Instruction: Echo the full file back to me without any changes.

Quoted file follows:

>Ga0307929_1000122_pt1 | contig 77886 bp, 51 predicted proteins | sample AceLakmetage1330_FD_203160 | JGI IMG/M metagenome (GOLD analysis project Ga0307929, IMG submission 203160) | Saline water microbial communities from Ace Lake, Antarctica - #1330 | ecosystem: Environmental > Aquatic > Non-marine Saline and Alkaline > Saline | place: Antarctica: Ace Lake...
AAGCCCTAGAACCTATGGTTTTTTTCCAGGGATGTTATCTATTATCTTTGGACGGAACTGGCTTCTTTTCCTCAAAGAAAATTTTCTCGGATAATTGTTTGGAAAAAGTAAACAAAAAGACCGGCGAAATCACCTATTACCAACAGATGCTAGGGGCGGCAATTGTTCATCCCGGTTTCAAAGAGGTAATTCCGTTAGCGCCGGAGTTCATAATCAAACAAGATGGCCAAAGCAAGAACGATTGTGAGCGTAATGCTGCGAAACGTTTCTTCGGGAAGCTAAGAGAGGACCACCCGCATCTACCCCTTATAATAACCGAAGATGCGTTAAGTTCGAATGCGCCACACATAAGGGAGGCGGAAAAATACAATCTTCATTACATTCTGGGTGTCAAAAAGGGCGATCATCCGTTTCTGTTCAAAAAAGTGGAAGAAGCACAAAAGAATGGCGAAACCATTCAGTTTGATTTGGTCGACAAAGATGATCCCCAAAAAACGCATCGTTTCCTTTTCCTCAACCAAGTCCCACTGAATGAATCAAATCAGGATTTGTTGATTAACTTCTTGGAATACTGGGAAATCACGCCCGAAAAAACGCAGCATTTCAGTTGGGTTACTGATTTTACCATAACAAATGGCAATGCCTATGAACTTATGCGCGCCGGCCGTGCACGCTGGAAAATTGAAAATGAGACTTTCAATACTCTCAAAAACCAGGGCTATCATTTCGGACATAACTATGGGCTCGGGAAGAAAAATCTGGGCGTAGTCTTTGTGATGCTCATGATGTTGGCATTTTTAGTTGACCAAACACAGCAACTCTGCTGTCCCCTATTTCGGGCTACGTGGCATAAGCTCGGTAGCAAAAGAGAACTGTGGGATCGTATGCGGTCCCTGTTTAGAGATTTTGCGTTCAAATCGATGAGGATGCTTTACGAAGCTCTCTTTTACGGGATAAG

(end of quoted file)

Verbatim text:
>Ga0307929_1000122_pt1 | contig 77886 bp, 51 predicted proteins | sample AceLakmetage1330_FD_203160 | JGI IMG/M metagenome (GOLD analysis project Ga0307929, IMG submission 203160) | Saline water microbial communities from Ace Lake, Antarctica - #1330 | ecosystem: Environmental > Aquatic > Non-marine Saline and Alkaline > Saline | place: Antarctica: Ace Lake...
AAGCCCTAGAACCTATGGTTTTTTTCCAGGGATGTTATCTATTATCTTTGGACGGAACTGGCTTCTTTTCCTCAAAGAAAATTTTCTCGGATAATTGTTTGGAAAAAGTAAACAAAAAGACCGGCGAAATCACCTATTACCAACAGATGCTAGGGGCGGCAATTGTTCATCCCGGTTTCAAAGAGGTAATTCCGTTAGCGCCGGAGTTCATAATCAAACAAGATGGCCAAAGCAAGAACGATTGTGAGCGTAATGCTGCGAAACGTTTCTTCGGGAAGCTAAGAGAGGACCACCCGCATCTACCCCTTATAATAACCGAAGATGCGTTAAGTTCGAATGCGCCACACATAAGGGAGGCGGAAAAATACAATCTTCATTACATTCTGGGTGTCAAAAAGGGCGATCATCCGTTTCTGTTCAAAAAAGTGGAAGAAGCACAAAAGAATGGCGAAACCATTCAGTTTGATTTGGTCGACAAAGATGATCCCCAAAAAACGCATCGTTTCCTTTTCCTCAACCAAGTCCCACTGAATGAATCAAATCAGGATTTGTTGATTAACTTCTTGGAATACTGGGAAATCACGCCCGAAAAAACGCAGCATTTCAGTTGGGTTACTGATTTTACCATAACAAATGGCAATGCCTATGAACTTATGCGCGCCGGCCGTGCACGCTGGAAAATTGAAAATGAGACTTTCAATACTCTCAAAAACCAGGGCTATCATTTCGGACATAACTATGGGCTCGGGAAGAAAAATCTGGGCGTAGTCTTTGTGATGCTCATGATGTTGGCATTTTTAGTTGACCAAACACAGCAACTCTGCTGTCCCCTATTTCGGGCTACGTGGCATAAGCTCGGTAGCAAAAGAGAACTGTGGGATCGTATGCGGTCCCTGTTTAGAGATTTTGCGTTCAAATCGATGAGGATGCTTTACGAAGCTCTCTTTTACGGGATAAG